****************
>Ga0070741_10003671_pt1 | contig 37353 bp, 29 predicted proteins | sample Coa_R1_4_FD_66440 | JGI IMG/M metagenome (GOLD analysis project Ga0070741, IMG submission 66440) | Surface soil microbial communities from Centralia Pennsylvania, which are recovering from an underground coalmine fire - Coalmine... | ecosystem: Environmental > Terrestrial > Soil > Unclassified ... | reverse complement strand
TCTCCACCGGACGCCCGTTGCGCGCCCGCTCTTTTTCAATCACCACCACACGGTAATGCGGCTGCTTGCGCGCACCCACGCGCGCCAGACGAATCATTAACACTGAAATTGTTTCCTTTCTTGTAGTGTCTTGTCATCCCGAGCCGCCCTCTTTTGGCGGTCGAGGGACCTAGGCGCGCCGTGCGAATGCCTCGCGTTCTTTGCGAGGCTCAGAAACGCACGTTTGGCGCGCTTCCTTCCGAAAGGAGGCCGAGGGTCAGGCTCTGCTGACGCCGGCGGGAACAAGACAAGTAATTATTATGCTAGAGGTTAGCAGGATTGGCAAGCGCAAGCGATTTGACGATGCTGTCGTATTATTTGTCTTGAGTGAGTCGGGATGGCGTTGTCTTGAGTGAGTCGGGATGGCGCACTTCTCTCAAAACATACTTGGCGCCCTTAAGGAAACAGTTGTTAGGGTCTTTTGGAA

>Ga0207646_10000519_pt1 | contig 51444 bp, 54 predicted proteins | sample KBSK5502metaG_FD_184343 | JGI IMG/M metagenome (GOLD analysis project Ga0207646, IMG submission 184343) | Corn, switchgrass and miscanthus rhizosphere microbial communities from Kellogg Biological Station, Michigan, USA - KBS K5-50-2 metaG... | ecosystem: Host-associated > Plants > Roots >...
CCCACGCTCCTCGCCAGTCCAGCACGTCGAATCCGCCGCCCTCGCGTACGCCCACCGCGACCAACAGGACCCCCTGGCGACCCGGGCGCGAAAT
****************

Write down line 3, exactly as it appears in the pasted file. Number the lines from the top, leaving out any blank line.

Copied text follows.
>Ga0207646_10000519_pt1 | contig 51444 bp, 54 predicted proteins | sample KBSK5502metaG_FD_184343 | JGI IMG/M metagenome (GOLD analysis project Ga0207646, IMG submission 184343) | Corn, switchgrass and miscanthus rhizosphere microbial communities from Kellogg Biological Station, Michigan, USA - KBS K5-50-2 metaG... | ecosystem: Host-associated > Plants > Roots >...